WALKING WITH GHOSTS IN PAPUA NEW GUINEA by Rick Antonson

WALKING WITH GHOSTS IN PAPUA NEW GUINEA

Crossing the Kokoda Trail in the Last Wild Place on Earth
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KIRKUS REVIEW

A wild and forbidding terrain reveals its dramatic history.

Vancouver-based travel writer Antonson (Full Moon Over Noah’s Ark: An Odyssey to Mount Ararat and Beyond, 2016, etc.) vividly recounts a two-week, 60-mile journey on the formidable Kokoda Trail in Papua New Guinea, a rugged terrain marked by jungle, bogs, gullies, cliffs, malarial mosquitoes, rigorous ascents, and steep, slippery descents. After accepting a neighbor’s invitation to go on the trek, the author discovered some unsettling rumors about the region: Crime was rampant, gangs marauded, and hostile native tribes were known to attack. Port Moresby, where the walk would start, had been ranked “among the world’s most unlivable cities.” But the chance to see breathtaking vistas, “awe-inspiring foliage,” and sites known only to Papuans and trekkers lured him. “If the demands of the trek didn’t kill us (as they had others in recent years),” writes the author, “we’d have the trip of a lifetime.” In preparation for the arduous demands of the hike, he and his neighbor practiced power-walking on sand and climbing steep hills in the Australian rainforest; he made sure all his vaccinations were up to date; and, to sate his curiosity, read up on Papua’s history. Papua, the world’s second-largest island, had been a critical battleground during World War II, “the lynchpin” that decisively foiled Japan’s plan to position itself to attack Australia. Although many battlefields change over time, the Kokoda Trail “was almost identical now to then” and evoked a clear sense of its violent past. Antonson and his party of trekkers and porters found unexploded bombs, rusted Japanese hand grenades, chipped helmets, and shallow foxholes. With the ghosts of Japanese, American, Papuan, and Australian soldiers always hovering, the author had a palpable sense of “the dismay their earthly beings must have felt in all of this.” As intensely as he responded to the natural surroundings, he also felt a growing disgust with “war’s inherent vulgarities.”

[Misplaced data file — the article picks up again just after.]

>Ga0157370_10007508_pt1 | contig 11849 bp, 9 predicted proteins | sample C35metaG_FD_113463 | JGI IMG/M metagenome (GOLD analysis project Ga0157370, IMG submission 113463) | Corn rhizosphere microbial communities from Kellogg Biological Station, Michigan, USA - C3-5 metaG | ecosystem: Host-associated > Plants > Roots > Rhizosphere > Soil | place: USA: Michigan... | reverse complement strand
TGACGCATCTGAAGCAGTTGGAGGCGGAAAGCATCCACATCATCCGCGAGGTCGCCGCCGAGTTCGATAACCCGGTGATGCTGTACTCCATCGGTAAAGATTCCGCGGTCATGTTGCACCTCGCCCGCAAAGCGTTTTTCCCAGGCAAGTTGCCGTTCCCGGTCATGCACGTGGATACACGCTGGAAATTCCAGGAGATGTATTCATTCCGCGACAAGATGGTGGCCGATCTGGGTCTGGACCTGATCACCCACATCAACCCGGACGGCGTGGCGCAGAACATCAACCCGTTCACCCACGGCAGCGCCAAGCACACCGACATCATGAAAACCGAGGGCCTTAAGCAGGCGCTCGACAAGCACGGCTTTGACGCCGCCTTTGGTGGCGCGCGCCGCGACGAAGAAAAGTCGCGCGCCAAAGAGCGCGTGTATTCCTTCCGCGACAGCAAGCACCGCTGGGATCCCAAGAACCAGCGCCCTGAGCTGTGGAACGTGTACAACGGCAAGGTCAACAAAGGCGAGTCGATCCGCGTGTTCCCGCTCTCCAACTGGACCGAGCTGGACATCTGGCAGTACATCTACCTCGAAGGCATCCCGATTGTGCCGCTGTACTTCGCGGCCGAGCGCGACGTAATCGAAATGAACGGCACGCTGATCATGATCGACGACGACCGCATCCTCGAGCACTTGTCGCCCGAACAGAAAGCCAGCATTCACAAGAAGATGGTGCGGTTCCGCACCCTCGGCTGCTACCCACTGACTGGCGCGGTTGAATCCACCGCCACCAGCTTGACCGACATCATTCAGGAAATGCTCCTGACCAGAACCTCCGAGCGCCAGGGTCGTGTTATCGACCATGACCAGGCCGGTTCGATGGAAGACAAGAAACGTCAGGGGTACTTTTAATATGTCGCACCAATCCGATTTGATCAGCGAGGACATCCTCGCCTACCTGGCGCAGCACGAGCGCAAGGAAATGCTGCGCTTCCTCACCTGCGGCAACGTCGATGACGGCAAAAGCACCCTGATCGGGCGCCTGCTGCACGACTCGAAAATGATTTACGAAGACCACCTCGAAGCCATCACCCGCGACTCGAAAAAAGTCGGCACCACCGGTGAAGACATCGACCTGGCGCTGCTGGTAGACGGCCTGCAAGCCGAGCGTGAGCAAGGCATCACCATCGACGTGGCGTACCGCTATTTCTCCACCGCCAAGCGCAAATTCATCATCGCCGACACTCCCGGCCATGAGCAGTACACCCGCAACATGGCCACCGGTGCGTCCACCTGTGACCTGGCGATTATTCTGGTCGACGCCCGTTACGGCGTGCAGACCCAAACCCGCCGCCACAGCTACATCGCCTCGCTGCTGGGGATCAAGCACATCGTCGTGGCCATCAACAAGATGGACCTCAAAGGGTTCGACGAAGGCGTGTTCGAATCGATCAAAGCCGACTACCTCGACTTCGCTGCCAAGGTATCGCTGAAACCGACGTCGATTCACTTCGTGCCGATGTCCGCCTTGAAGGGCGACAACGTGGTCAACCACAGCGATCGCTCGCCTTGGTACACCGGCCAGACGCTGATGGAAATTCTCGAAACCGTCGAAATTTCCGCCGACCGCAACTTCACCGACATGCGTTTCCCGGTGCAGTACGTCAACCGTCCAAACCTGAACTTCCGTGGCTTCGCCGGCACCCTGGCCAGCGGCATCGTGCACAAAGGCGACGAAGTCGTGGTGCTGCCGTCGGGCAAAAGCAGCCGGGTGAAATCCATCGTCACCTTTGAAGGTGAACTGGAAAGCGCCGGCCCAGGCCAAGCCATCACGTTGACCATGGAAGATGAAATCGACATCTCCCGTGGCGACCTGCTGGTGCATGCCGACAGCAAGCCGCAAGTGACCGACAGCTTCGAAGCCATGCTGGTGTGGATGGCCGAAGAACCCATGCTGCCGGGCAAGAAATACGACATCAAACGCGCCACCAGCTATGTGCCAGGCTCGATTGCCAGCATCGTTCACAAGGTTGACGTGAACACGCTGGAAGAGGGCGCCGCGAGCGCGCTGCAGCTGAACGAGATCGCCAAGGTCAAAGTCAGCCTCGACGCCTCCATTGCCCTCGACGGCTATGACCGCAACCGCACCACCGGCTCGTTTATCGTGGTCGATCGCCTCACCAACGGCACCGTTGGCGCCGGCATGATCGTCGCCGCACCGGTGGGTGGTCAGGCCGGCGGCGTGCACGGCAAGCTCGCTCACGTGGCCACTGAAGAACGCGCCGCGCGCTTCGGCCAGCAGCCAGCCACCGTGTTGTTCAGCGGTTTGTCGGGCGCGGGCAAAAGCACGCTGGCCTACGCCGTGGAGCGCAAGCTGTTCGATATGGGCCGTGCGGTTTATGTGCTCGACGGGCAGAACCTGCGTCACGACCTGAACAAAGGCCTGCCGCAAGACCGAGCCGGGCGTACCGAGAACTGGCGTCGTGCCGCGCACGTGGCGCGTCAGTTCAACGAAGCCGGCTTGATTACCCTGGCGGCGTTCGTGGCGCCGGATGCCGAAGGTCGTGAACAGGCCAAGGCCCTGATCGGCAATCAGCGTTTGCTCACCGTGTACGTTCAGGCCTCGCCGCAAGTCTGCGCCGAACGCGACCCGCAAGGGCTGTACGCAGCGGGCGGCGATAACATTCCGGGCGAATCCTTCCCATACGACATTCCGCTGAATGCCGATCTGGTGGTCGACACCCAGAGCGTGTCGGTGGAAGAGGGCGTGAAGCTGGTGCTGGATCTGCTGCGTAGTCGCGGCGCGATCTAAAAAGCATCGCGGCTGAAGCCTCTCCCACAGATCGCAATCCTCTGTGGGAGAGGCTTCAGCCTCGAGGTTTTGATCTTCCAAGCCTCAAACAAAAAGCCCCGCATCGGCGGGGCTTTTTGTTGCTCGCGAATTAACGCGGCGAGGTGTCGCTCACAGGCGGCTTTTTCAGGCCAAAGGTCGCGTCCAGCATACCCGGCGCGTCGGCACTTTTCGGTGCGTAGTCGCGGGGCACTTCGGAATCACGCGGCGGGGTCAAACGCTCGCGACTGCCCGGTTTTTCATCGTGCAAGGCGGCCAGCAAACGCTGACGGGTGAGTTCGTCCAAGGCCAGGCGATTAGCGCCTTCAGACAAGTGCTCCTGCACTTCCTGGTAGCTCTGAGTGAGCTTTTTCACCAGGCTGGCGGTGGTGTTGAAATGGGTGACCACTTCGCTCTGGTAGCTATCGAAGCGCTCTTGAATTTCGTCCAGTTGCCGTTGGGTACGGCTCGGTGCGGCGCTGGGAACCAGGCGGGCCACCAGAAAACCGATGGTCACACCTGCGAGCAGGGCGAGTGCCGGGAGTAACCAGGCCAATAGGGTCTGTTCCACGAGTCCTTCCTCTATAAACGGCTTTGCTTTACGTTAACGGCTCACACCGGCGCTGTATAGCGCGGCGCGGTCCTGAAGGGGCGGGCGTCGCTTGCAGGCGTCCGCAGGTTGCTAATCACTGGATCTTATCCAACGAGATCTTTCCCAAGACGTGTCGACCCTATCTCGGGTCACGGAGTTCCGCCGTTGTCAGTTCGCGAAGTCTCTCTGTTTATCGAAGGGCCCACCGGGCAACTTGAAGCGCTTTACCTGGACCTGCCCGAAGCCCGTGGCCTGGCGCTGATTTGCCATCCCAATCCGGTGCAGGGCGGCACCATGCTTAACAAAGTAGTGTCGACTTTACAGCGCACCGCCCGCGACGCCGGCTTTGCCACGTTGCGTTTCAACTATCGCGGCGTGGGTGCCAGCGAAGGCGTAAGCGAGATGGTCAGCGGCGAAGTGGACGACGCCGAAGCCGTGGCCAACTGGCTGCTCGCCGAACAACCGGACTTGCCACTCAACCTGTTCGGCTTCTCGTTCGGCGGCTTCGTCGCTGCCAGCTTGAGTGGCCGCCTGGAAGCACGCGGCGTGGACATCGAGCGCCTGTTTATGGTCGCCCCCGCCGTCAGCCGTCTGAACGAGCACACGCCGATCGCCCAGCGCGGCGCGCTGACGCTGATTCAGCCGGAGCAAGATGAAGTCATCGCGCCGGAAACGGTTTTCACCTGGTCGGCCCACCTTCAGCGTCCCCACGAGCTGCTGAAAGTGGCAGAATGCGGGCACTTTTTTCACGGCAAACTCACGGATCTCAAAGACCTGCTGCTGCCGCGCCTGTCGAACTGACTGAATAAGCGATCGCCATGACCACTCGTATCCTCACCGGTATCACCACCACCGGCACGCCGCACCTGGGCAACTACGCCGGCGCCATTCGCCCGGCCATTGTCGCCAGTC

An absorbing account of a physically and spiritually challenging journey.

Pub Date: Sept. 3rd, 2019
ISBN: 978-1-5107-0566-1
Page count: 360pp
Publisher: Skyhorse Publishing
Review Posted Online:
Kirkus Reviews Issue: July 15th, 2019




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